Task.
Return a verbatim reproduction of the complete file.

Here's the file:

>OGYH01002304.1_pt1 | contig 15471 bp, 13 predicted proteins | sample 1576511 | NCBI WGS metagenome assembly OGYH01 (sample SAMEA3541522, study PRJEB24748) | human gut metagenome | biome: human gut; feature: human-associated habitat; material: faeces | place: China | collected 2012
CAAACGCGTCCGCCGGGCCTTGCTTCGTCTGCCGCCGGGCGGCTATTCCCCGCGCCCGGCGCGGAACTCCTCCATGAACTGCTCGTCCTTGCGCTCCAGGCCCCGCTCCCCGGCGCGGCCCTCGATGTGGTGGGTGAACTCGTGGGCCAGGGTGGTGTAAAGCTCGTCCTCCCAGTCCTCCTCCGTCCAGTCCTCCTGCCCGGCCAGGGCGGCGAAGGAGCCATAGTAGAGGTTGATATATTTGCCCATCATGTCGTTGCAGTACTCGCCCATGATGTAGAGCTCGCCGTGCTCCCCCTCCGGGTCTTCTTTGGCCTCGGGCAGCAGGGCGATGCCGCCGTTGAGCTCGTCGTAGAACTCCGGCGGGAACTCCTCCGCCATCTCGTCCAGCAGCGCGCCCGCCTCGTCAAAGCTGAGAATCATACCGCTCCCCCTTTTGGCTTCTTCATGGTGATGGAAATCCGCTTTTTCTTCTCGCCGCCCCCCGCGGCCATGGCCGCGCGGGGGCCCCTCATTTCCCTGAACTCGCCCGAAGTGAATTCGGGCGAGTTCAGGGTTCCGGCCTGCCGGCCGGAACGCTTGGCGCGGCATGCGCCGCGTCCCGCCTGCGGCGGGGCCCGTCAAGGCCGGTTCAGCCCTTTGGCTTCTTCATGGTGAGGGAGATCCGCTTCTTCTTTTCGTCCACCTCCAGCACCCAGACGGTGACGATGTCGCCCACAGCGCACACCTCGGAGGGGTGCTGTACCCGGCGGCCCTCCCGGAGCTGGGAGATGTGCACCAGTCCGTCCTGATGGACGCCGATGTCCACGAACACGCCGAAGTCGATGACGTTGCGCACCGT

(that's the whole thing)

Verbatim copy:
>OGYH01002304.1_pt1 | contig 15471 bp, 13 predicted proteins | sample 1576511 | NCBI WGS metagenome assembly OGYH01 (sample SAMEA3541522, study PRJEB24748) | human gut metagenome | biome: human gut; feature: human-associated habitat; material: faeces | place: China | collected 2012
CAAACGCGTCCGCCGGGCCTTGCTTCGTCTGCCGCCGGGCGGCTATTCCCCGCGCCCGGCGCGGAACTCCTCCATGAACTGCTCGTCCTTGCGCTCCAGGCCCCGCTCCCCGGCGCGGCCCTCGATGTGGTGGGTGAACTCGTGGGCCAGGGTGGTGTAAAGCTCGTCCTCCCAGTCCTCCTCCGTCCAGTCCTCCTGCCCGGCCAGGGCGGCGAAGGAGCCATAGTAGAGGTTGATATATTTGCCCATCATGTCGTTGCAGTACTCGCCCATGATGTAGAGCTCGCCGTGCTCCCCCTCCGGGTCTTCTTTGGCCTCGGGCAGCAGGGCGATGCCGCCGTTGAGCTCGTCGTAGAACTCCGGCGGGAACTCCTCCGCCATCTCGTCCAGCAGCGCGCCCGCCTCGTCAAAGCTGAGAATCATACCGCTCCCCCTTTTGGCTTCTTCATGGTGATGGAAATCCGCTTTTTCTTCTCGCCGCCCCCCGCGGCCATGGCCGCGCGGGGGCCCCTCATTTCCCTGAACTCGCCCGAAGTGAATTCGGGCGAGTTCAGGGTTCCGGCCTGCCGGCCGGAACGCTTGGCGCGGCATGCGCCGCGTCCCGCCTGCGGCGGGGCCCGTCAAGGCCGGTTCAGCCCTTTGGCTTCTTCATGGTGAGGGAGATCCGCTTCTTCTTTTCGTCCACCTCCAGCACCCAGACGGTGACGATGTCGCCCACAGCGCACACCTCGGAGGGGTGCTGTACCCGGCGGCCCTCCCGGAGCTGGGAGATGTGCACCAGTCCGTCCTGATGGACGCCGATGTCCACGAACACGCCGAAGTCGATGACGTTGCGCACCGT